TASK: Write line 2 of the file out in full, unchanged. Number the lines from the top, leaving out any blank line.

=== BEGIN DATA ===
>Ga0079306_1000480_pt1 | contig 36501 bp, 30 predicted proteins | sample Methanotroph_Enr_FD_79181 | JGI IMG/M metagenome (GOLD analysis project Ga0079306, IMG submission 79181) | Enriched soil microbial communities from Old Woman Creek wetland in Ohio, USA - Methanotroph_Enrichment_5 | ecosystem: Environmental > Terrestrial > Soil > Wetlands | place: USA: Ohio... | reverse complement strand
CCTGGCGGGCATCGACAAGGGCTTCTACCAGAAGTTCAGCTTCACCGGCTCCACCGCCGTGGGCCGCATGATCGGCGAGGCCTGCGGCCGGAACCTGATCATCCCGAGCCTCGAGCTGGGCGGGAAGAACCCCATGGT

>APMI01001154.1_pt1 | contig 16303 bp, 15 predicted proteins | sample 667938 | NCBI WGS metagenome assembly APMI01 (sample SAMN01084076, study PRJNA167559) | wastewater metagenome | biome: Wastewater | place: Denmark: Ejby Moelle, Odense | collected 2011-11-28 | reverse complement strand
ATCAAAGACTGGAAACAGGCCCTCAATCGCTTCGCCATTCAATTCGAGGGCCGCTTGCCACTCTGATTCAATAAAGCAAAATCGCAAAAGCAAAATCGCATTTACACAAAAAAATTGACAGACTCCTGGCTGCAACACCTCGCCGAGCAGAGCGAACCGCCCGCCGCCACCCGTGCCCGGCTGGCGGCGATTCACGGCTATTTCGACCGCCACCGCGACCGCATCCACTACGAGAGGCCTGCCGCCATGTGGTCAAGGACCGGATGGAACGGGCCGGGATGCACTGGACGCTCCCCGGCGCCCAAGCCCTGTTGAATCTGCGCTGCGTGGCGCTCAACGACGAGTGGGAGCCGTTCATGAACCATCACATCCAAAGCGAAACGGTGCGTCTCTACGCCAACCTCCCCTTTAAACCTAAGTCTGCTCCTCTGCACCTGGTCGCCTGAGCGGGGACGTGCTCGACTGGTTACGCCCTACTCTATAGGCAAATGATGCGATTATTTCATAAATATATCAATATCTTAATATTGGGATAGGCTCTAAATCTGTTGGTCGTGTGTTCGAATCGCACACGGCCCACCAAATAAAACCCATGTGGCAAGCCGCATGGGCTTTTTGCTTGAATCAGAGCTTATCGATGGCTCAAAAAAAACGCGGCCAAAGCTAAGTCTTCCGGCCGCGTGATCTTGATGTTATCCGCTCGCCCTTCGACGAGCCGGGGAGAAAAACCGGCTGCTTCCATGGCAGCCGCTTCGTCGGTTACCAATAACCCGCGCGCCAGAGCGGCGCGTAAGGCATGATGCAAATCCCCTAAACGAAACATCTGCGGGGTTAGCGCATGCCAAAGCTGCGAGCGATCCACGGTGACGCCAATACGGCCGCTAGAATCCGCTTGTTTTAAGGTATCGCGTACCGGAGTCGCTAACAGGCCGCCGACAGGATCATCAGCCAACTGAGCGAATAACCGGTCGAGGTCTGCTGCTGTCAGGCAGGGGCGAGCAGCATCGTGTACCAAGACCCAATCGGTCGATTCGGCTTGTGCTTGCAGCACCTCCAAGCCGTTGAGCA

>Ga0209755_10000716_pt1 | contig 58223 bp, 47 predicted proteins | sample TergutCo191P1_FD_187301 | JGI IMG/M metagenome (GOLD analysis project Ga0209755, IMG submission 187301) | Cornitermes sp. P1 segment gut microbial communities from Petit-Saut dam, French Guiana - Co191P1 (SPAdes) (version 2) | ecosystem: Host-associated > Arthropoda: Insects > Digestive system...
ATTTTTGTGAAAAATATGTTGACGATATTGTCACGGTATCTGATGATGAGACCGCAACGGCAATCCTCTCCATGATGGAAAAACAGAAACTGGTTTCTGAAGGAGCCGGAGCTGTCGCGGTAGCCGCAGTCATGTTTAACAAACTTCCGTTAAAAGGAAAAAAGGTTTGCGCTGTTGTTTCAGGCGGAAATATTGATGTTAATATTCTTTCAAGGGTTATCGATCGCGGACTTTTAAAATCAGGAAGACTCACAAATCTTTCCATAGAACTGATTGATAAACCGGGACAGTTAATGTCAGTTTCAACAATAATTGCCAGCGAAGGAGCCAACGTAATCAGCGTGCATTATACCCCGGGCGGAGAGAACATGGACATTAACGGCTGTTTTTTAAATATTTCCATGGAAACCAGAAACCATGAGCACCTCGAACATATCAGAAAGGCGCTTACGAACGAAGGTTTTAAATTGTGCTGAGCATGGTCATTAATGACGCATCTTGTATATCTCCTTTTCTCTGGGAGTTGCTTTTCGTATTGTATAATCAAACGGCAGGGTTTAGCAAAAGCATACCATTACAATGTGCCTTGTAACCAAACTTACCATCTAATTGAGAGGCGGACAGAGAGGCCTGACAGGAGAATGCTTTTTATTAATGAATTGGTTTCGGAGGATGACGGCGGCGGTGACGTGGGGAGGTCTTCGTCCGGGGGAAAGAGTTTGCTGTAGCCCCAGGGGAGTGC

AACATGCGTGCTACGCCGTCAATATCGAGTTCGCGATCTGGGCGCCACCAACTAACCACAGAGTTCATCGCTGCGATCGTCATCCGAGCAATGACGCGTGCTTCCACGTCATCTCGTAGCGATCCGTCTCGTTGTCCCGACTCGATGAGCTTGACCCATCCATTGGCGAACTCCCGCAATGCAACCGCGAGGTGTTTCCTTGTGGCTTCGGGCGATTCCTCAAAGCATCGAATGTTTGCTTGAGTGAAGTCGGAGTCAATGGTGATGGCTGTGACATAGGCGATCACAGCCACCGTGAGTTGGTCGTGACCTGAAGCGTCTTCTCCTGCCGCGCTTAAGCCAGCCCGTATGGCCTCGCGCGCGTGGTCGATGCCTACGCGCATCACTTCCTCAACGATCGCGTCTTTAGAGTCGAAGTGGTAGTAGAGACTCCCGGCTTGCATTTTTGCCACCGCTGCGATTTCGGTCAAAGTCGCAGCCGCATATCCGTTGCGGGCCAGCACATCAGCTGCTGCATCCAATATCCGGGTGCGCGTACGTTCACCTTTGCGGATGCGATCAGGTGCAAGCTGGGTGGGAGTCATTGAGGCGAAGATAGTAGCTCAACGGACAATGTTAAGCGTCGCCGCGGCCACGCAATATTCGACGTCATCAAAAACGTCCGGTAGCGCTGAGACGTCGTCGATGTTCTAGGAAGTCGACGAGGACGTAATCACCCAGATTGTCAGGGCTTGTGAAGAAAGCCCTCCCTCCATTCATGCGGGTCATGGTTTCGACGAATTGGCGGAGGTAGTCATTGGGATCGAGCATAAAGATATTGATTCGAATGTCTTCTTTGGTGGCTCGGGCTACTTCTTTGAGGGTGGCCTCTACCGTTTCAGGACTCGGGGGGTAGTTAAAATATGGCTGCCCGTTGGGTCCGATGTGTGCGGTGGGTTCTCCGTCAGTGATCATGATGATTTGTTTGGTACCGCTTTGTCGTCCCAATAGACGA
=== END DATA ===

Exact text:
CCTGGCGGGCATCGACAAGGGCTTCTACCAGAAGTTCAGCTTCACCGGCTCCACCGCCGTGGGCCGCATGATCGGCGAGGCCTGCGGCCGGAACCTGATCATCCCGAGCCTCGAGCTGGGCGGGAAGAACCCCATGGT